Alan Alda Talks About Coating Villains In ‘The Slime Of Amiability’ & The Importance Of Empathy As A Performer

The legendary actor talked hosting a 'M.A.S.H.' reunion on his 'Clear + Vivid' podcast and about life as a constant learning process.

Alan Alda speaks at the 2018 Hamptons International Film Festival.
Eugene Gologursky / Getty Images

The legendary actor talked hosting a 'M.A.S.H.' reunion on his 'Clear + Vivid' podcast and about life as a constant learning process.

To call Alan Alda a legend of acting would be a near-libelous insult to the man, by way of understatement. Evidenced by his recently bestowed Screen Actors Guild Lifetime Achievement Award, the undeniably likable actor has brought numerous relatable characters to life in his storied career, to the point that audiences fall in love with even his villainous roles.

Perhaps it’s the dulcet rhythm of his speaking voice; perhaps it’s the irresistibly charming and easy smile that appears without effort any time Alda’s attention is focused on something worth discussing.

Beneath the warm exterior, Alda is profoundly human. As someone whose focus is on connecting and communicating, he’s a true practitioner of what he preaches. Alda opened up candidly about resenting his mentally ill mother, who suffered from schizophrenia, well into adulthood, and his obsessive love for his family. He also touched on the importance of empathy as a performer trying to adopt the persona of myriad characters, each with their own flaws.

Alan Alda believes “you’re never finished learning and figuring out how to live”; he offered that, and many other lessons, in this exclusive interview.


Dominick Miserandino: Where am I catching you? Are you on the West Coast right now?

Alan Alda: Yeah, man. I’m still in L.A. I’ll be leaving tomorrow.

DM: As I understand you’re usually on Long Island like myself.

AA: Oh, where are you in Long Island?

DM: I’m in Oceanside, but I went to school in Stony Brook.

AA: Oh, you did?

DM: Yeah, I’ve heard wonderful things you’ve done over there.

AA: We have a wonderful association with Stony Brook.

DM: Well, one of the themes I was curious about with you, honestly, was family. In particular, I’ve always read that you flew back when you were recording ‘M.A.S.H.’ from L.A. to Jersey.

AA: I get a little more credit than I deserve for that, because, although the show was on the air 11 years, I only had to do that for about four years because our kids were still at home in school in New Jersey.

I came back for four months out of the year because in the summer we were together and in the spring we were together. But when they went away to college, my wife Arlene and I were together all the time so I didn’t have to do as much flying. But I got obsessed with it and I would go back any time I had two days off. Once I went back three times in the same week.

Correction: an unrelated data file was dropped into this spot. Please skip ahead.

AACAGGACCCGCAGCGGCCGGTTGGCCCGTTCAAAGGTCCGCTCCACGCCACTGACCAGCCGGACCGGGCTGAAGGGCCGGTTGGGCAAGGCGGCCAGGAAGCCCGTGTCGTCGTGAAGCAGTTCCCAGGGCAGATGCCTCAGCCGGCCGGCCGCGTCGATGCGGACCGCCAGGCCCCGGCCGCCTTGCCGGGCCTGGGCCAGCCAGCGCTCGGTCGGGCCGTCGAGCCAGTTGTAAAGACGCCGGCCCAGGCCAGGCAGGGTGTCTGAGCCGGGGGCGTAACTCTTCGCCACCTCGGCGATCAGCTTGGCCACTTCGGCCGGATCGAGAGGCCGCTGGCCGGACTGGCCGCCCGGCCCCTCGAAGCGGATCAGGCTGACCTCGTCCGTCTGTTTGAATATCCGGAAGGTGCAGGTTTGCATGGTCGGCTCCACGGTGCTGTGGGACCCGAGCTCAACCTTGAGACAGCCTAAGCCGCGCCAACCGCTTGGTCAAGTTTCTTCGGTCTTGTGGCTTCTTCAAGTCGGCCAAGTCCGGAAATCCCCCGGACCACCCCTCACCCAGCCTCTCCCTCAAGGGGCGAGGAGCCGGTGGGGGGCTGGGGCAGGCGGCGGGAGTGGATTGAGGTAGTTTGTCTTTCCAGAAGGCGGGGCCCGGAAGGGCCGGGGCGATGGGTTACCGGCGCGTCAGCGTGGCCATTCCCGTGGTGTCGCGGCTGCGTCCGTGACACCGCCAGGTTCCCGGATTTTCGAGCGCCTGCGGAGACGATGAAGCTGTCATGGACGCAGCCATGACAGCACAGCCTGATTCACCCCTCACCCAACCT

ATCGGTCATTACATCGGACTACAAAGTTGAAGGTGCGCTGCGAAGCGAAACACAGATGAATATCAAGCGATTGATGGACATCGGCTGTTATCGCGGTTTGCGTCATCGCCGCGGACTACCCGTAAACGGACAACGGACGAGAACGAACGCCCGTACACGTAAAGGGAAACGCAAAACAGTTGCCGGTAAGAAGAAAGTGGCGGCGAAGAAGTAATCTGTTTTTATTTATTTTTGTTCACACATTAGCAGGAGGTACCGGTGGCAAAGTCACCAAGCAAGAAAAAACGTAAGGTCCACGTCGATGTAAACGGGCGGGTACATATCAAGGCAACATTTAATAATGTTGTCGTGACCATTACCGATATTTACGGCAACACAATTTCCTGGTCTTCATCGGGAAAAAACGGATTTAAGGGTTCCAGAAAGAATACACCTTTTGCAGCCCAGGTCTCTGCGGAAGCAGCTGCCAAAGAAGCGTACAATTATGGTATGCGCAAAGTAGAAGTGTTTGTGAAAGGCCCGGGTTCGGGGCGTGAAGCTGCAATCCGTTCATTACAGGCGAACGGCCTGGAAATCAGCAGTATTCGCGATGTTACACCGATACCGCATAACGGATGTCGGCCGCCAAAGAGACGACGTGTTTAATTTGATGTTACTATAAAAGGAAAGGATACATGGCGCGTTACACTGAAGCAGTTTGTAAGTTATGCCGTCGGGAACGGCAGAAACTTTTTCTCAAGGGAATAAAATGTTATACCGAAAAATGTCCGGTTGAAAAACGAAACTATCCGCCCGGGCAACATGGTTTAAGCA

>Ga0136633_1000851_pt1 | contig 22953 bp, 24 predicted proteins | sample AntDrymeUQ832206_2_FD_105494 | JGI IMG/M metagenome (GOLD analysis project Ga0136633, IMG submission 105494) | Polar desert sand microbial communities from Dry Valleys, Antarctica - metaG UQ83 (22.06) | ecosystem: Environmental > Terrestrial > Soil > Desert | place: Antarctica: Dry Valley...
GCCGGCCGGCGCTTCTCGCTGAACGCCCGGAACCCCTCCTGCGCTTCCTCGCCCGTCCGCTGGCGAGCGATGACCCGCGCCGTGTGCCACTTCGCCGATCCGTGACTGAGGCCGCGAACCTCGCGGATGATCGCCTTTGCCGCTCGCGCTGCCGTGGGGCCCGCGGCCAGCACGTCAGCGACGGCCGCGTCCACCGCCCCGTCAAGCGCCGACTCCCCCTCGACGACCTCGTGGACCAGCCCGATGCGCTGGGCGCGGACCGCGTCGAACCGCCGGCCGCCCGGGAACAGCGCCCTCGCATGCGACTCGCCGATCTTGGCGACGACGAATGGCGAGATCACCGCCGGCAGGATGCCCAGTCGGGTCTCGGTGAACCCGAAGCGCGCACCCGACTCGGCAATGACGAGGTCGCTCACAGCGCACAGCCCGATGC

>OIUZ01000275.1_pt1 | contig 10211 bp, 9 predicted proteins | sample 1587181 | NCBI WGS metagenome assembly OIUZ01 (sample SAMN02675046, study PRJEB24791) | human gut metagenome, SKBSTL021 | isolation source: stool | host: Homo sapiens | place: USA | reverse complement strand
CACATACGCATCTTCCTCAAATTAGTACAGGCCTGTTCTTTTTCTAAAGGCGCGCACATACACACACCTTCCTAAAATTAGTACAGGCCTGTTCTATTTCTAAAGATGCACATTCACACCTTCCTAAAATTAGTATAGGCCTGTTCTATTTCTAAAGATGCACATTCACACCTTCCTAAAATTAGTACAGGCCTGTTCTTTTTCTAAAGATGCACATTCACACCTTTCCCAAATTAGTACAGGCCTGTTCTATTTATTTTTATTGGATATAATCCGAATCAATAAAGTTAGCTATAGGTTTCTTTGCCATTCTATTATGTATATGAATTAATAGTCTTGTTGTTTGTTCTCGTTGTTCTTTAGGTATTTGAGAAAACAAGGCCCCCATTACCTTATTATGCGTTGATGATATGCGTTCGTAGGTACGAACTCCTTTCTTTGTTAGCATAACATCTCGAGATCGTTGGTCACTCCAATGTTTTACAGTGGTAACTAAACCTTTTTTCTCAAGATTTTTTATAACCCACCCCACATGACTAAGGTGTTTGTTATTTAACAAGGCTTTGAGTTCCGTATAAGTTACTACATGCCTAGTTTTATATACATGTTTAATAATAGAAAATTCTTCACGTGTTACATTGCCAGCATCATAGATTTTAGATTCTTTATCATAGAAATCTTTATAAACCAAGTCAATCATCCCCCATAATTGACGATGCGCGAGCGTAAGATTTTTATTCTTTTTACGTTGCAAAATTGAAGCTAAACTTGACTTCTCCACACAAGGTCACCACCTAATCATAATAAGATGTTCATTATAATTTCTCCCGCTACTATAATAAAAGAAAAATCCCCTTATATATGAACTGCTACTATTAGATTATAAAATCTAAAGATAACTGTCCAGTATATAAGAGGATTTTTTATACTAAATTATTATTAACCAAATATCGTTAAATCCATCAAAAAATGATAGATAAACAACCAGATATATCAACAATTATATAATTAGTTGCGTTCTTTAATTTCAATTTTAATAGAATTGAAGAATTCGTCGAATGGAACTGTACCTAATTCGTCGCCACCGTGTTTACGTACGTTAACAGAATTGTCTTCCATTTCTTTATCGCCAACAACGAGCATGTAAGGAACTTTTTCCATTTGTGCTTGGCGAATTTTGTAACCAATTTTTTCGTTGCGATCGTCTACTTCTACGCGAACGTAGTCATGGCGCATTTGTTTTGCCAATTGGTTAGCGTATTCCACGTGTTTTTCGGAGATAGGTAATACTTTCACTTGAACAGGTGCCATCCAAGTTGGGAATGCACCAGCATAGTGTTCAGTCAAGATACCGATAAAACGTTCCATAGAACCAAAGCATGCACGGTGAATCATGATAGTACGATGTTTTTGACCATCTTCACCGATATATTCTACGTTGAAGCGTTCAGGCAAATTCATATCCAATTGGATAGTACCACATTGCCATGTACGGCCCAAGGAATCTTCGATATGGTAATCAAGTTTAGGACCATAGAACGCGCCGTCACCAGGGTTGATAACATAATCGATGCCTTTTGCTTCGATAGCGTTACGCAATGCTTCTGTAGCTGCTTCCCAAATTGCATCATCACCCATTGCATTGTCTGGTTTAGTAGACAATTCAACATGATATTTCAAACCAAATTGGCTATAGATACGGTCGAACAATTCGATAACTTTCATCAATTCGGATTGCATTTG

DM: You went back three times in the same week?

AA: Yeah, I said I was obsessed. I get obsessed easily by things.

Alan Alda and family arrive at the 77th annual Academy Awards.
  Carlo Allegri / Getty Images

DM: But was the motive that you were worried how long the show would last or was the motive just family at that point?

AA: No, it was just family. I didn’t want to be separated from them. At first, I tried going back after three weeks.

DM: OK.

AA: I would talk on the phone with them twice a day and realized when I got back that I’d hear how they were doing in school and I would hear things that had never come up in the phone calls, and I realized I had to be there in person for chance encounters. And most importantly, I needed to be there while they went out the door on their own business, to do their own life.

DM: Where did that focus come from? I mean, looking at your background, was it the Italian American background, the Jesuit schooling? What got you that focus, especially in this industry?

AA: Well, I don’t know. I love children, and I love family. I had a difficult family when I was a kid, because my mother was, unfortunately, schizophrenic and paranoid. But she was loving in any case.

DM: And that was honestly one of my questions, and theories were out of great tragedy, sometimes people go another direction to fix it and make it better, and I always wondered, did that have an inadvertent result in your life, do you think?

AA: It might have. It wasn’t conscious. All I know is I wanted the best for my kids and our whole family and we were a very tight-knit family. We were conscious as much as possible about what everybody else was going through and tried to be as helpful as we could no matter what came up, but I don’t think it’s so important why it happens as that that’s your focus. We were lucky to have that focus.

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DM: And you’ve always kept that focus, it sounds like, throughout your career too.

AA: Yeah, I think so.

US actor and director Alan Alda.
  Keystone / Getty Images

DM: Is that also the secret to success in having a marriage last as long as you have?

AA: Well, I guess it’s part of it. Arlene has her own view of what makes a long marriage. She says the secret to a long marriage is a short memory. So, maybe that’s an important element.

DM: But it sounds like it’s that focus has been on family throughout your career, enough to fly back three times in a week.

AA: Yeah, well look at one week.

DM: Other weeks it might have been two. It’s still a lot of travel, especially in the days without face-time etc….

AA: Yeah, that’s true. Well, it paid off. We have a very loving family. Our children who are now fully grown adults still have this habit that we all have of being happy to travel to be together, and it doesn’t matter how far-flung we are, we get together a lot in the same place.

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